Wednesday, February 02, 2011


"Egypt’s political crisis escalated on Wednesday as supporters of Hosni Mubarak, the embattled president, fought running battles with demonstrators calling for his immediate departure.

Sporadic gunfire echoed across Tahrir Square, the epicentre of nine days of protests against Mr Mubarak’s 30-year reign, as men hurled rocks at each other and fought with clubs and steel bars. At one stage, pro-Mubarak supporters on horses and camels galloped into the crowds brandishing whips, only to be dragged off their mounts and beaten.

According to state television, health ministry reports said three people had died and more than 600 had been injured.

The clashes erupted after thousands of people took to the streets in support of Mr Mubarak for the first time since the crisis began. The army – the only security force in the square on Wednesday – did little to intervene. It was not clear if the gunshots were from soldiers firing into the air or groups fighting for control of the square.

Clashes continued past midnight, with anti-Mubarak protesters concerned that violence against them might escalate. The protestors alleged police in civilian clothes were involved in the violence, but the interior ministry denied the claims.

Amnesty International called on the Egyptian authorities to protect the right to peaceful protest, saying the violence appeared to be orchestrated in part by the authorities to suppress continuing protests calling for political reform.

The human rights group also questioned why the army had not done more to prevent the clashes. “The fact that such violence is allowed to continue as the army stand there begs the question whether they have orders not to interfere,” said Hassiba Hadj Sahraoui at Amnesty....

The violence will exacerbate concerns about the stability of the Arab world’s most populous state. The protests have forced businesses and banks to close and created a climate of fear and suspicion. Curfew hours were, however, reduced and an internet blackout lifted for the first time in days.

The US State Department condemned the violence. “These attacks are not only dangerous to Egypt; they are a direct threat to the aspirations of the Egyptian people. The use of violence to intimidate the Egyptian people must stop.”

Anti-Mubarak protesters continued to pour into Tahrir Square. Omar Suleiman, the new vice-president, called on both protesters and Mubarak supporters to leave the square, saying their messages had been received".

Heba Saleh, Andrew England, Michael Peel & Cara Mishkin, "Egypt divided by Violence," The Financial Times, 2 February 2011, in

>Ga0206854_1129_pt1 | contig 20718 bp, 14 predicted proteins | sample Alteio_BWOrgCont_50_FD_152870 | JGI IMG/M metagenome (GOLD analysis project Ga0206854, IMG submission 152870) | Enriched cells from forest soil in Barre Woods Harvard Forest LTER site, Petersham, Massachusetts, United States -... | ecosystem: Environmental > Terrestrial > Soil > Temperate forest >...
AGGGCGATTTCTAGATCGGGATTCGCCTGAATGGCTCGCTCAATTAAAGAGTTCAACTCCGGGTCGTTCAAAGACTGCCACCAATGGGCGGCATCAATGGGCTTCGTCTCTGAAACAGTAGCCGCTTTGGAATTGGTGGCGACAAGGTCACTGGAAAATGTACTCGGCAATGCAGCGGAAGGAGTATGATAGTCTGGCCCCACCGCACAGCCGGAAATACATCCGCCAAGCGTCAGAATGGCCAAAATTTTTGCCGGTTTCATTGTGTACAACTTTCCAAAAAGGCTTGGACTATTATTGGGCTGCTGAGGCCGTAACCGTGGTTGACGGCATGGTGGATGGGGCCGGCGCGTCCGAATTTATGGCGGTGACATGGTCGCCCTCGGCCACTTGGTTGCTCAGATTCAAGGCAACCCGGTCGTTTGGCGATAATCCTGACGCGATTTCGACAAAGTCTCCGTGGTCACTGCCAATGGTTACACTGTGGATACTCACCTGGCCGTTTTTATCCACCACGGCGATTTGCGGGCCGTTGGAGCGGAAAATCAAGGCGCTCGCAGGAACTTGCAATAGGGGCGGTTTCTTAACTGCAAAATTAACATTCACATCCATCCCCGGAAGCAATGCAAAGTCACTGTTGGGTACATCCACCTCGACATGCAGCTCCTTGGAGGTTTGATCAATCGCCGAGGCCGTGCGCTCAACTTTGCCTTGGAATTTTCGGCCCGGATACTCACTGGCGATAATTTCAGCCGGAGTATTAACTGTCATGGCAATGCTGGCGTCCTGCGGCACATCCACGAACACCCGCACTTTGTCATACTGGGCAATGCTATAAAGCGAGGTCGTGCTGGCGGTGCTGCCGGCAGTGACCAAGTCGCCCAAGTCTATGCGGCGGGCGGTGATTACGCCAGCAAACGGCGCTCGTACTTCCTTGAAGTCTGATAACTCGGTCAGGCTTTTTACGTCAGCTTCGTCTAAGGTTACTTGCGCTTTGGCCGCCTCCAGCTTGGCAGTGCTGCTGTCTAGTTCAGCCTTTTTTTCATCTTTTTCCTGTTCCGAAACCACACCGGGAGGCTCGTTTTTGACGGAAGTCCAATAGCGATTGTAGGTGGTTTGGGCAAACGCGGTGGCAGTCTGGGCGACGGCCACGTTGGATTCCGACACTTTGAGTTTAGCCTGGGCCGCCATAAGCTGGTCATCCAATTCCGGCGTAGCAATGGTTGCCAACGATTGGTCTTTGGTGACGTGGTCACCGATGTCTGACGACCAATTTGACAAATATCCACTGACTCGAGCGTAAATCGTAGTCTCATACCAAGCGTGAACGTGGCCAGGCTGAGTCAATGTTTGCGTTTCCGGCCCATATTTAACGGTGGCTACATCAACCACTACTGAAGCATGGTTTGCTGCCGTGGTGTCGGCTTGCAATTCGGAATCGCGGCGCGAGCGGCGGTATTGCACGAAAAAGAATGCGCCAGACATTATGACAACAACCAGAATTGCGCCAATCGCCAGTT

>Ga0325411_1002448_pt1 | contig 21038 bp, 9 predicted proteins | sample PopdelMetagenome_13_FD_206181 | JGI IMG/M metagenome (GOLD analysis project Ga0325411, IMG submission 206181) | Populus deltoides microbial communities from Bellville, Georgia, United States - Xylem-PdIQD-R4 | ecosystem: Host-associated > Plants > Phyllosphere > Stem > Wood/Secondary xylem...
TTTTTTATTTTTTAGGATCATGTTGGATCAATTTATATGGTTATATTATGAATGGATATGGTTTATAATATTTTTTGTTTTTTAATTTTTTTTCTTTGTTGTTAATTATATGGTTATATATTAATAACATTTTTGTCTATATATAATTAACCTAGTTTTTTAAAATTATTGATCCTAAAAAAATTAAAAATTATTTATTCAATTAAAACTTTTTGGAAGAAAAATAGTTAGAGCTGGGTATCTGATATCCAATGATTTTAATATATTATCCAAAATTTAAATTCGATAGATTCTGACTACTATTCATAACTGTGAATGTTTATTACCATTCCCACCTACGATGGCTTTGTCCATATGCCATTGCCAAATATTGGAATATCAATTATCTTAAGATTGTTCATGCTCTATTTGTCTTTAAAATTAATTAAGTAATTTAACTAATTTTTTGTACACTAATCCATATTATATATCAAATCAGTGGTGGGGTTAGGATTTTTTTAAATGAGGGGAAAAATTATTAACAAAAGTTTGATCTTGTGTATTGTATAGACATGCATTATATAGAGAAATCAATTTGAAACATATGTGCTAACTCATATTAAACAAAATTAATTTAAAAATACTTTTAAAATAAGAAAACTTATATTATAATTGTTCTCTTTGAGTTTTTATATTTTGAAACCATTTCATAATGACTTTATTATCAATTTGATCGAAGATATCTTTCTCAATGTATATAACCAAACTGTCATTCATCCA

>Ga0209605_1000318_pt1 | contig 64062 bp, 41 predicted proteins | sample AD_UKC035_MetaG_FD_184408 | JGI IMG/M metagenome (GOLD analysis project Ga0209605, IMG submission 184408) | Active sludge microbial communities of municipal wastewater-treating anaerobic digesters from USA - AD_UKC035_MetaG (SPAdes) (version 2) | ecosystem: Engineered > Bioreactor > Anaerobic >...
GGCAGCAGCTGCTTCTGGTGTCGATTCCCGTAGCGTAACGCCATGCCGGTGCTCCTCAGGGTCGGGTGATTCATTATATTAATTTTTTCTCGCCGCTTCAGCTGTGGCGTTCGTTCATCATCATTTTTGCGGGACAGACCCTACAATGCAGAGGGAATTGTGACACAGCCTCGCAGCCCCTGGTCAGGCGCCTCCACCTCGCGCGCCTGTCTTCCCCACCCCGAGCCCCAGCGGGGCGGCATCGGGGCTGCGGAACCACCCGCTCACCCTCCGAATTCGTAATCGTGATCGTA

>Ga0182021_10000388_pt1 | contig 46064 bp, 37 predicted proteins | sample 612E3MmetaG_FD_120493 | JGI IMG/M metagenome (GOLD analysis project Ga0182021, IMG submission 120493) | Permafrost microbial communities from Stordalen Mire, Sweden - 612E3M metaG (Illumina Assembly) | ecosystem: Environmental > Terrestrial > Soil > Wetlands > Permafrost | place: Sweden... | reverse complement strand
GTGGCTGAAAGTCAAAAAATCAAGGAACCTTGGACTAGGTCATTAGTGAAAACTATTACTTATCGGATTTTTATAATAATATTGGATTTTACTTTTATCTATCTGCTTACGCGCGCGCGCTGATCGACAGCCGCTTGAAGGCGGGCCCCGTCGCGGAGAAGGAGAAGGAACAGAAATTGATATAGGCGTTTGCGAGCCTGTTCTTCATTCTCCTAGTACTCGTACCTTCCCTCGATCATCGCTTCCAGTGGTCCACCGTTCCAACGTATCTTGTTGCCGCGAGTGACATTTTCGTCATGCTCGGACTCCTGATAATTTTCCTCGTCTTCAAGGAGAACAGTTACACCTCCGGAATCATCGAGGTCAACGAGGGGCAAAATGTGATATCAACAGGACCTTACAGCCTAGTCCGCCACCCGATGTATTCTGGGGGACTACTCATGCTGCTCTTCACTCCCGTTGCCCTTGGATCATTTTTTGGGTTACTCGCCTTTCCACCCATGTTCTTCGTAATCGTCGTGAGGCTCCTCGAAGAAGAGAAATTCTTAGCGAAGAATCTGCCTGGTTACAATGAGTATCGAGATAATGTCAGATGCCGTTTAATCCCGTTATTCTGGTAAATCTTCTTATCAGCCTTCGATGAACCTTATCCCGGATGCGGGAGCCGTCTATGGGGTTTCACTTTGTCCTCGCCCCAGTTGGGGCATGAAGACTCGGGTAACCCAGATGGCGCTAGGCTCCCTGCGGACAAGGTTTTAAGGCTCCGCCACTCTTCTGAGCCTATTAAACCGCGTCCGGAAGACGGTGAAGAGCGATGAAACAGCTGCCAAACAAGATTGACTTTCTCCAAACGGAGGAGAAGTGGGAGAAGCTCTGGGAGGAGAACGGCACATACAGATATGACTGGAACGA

To-day's violence by pro-Mubarak elements in Cairo seems to indicate that while Mubarak's speech of yesterday in which he disclaims any intention of running for re-election in September, would indicate that the Egyptian President is on the way out, to-days violence I believe puts paid to that notion. At least in a very straightforward fashion. Going back to one of my prior posts, it would still appear that there are three possible scenarios that can be played out in Egypt in the next seven to eight months. They are: i) the entire, 'deep-state' regime, and not just Mubarak himself crumbles in short order. Say by the end of the current month if not sooner. With all of the elements associated with Egyptian state apparatus since 1952 being ousted. Something akin to what happened in Persia in 1978-1979. How likely is this to occur? As of to-day, especially with the violence instigated by Mubarak's supporters, it seems somewhat difficult to imagine. Especially, since the army appears to have quietly remained on the sidelines the whole while to-day. So unless, the army hierarchy loses control `a la St. Petersburg in 1917 or Baghdad circa 1958, I for one do not see any likelihood of a complete collapse of the existing regime. Merely at worse Mubarak being given an airplane ticket to London or Saudi Arabia in a week, two or three. Let us label this the 'Petersburg scenario'. Of course with this scenario the end-result is utter chaos and something akin to perhaps civil war, between opposing elements (parts of the military versus say the extremist elements in the Muslim Brotherhood, et cetera). Once again, this is only likely to occur if the army command completely or almost completely loses control; ii) the second scenario involves the deep state apparatus, sans Mubarak, either now or by September, defusing the crisis, and engaging fraudulently in elections if there are any elections at all, and ensuring that the regime's own candidate wins. If state violence is needed for this purpose, then it is engaged in. The most pertinent examples are Algeria in 1989-1990 and Burma in the same time period. The violence that erupted to-day being of course quite likely to be employed again to arouse fears of chaos and instability by the general population. The end result being that the 'deep state' apparatus remains in power, with perhaps at best a few cosmetic changes. Let us label this the 'Algerian scenario'. How likely is this scenario? I believe that it is quite likely, however no one at this time can tell of course; iii) the final scenario is the most optimistic one: Mubarak is forced to leave the country within a month. There is a transitional 'national-unity government' which remains in power until the constitution is amended and Presidential and parliamentary elections are held in September-October of this year. A 'moderate', non-Islamist, government gains power. Ties with the West are retained, if not quite as close as in prior years. The 'cold peace', with Israel remains in intact. How likely is this scenario? Well something akin to this did occur in Indonesia back in 1997-1999, which is also a majority-Muslim country, which at that point was emerging from the thirty-two years reign of General Suharto. Indonesia having experienced in the past (1965-1966), violence vastly greater than anything that we have seen even in Algeria, much less Egypt in the past. And as of to-day Indonesia is a pluralistic, democracy albeit with tensions and a certain degree of instability, but certainly nothing worse than what one sees in say India or even for that matter Mexico...We can label this the 'Indonesian scenario'. It is this scenario of course that the West in general and the United States in particular hopes and indeed dreams for. And while this is indeed the best of all possible outcomes, I do have an inkling that one does indeed need to be something akin to Dr. Pangloss to really believe that anything of the sort will in fact occur. As Candide's author nicely puts it: "dans ce meilleur des mondes possibles...tout est au mieux". At least in the short to medium-term for Egypt and its poor people.